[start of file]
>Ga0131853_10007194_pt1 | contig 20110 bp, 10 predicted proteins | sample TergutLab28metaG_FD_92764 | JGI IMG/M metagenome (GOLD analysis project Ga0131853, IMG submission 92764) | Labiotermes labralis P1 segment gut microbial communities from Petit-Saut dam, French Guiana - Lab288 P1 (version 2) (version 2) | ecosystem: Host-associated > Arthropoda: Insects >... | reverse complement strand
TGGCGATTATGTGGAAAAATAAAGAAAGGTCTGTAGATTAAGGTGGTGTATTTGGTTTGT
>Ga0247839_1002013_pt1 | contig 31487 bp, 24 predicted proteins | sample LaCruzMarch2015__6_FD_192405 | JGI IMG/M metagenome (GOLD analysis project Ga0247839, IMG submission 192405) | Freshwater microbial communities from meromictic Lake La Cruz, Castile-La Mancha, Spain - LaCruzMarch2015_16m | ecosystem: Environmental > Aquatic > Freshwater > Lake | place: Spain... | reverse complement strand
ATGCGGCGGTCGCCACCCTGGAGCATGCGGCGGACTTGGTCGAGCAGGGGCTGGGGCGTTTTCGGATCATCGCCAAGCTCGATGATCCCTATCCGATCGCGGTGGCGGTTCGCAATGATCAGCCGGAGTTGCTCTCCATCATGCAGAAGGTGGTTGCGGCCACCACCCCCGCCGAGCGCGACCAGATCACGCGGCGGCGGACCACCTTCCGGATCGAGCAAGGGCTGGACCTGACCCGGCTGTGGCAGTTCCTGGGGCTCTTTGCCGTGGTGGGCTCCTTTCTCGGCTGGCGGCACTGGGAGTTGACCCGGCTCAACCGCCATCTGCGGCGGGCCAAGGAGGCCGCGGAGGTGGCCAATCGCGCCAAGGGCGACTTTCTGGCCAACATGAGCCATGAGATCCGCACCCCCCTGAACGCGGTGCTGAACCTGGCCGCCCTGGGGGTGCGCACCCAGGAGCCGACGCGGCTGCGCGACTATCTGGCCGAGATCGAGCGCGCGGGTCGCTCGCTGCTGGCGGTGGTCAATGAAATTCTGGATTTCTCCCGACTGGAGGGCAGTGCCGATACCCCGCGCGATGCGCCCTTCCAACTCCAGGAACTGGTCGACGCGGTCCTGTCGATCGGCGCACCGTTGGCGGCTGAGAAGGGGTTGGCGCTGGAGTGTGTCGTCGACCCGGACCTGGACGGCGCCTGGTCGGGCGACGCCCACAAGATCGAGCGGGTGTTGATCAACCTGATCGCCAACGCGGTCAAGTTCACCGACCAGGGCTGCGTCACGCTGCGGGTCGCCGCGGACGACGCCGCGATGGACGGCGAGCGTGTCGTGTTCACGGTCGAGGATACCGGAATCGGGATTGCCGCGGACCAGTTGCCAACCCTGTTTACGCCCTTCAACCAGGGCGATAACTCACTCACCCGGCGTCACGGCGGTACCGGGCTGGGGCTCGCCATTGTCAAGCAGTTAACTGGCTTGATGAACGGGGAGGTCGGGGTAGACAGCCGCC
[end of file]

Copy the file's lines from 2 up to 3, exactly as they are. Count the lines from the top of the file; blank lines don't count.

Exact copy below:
TGGCGATTATGTGGAAAAATAAAGAAAGGTCTGTAGATTAAGGTGGTGTATTTGGTTTGT
>Ga0247839_1002013_pt1 | contig 31487 bp, 24 predicted proteins | sample LaCruzMarch2015__6_FD_192405 | JGI IMG/M metagenome (GOLD analysis project Ga0247839, IMG submission 192405) | Freshwater microbial communities from meromictic Lake La Cruz, Castile-La Mancha, Spain - LaCruzMarch2015_16m | ecosystem: Environmental > Aquatic > Freshwater > Lake | place: Spain... | reverse complement strand